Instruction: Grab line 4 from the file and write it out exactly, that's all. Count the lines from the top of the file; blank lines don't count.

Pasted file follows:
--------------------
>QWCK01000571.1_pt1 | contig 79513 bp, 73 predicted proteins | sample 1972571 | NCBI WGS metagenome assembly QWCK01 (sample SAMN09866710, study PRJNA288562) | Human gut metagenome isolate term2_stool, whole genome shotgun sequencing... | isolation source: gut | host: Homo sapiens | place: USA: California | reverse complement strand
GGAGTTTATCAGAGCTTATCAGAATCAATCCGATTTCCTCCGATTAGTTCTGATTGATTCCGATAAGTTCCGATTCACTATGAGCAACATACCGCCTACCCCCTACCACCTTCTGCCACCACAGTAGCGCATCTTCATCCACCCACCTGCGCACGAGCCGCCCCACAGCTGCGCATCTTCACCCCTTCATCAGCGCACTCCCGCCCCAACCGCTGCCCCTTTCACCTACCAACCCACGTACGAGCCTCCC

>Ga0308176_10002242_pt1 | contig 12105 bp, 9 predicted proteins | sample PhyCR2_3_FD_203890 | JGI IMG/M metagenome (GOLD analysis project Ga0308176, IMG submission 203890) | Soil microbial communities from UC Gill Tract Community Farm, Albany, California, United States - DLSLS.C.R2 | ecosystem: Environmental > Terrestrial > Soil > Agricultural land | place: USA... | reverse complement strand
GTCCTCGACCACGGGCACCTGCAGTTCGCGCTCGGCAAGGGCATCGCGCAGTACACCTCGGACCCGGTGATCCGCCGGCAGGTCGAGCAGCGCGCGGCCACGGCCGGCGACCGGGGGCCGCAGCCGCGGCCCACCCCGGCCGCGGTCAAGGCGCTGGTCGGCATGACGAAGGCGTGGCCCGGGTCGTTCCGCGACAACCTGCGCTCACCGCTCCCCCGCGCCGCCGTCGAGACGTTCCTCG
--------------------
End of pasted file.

GTCCTCGACCACGGGCACCTGCAGTTCGCGCTCGGCAAGGGCATCGCGCAGTACACCTCGGACCCGGTGATCCGCCGGCAGGTCGAGCAGCGCGCGGCCACGGCCGGCGACCGGGGGCCGCAGCCGCGGCCCACCCCGGCCGCGGTCAAGGCGCTGGTCGGCATGACGAAGGCGTGGCCCGGGTCGTTCCGCGACAACCTGCGCTCACCGCTCCCCCGCGCCGCCGTCGAGACGTTCCTCG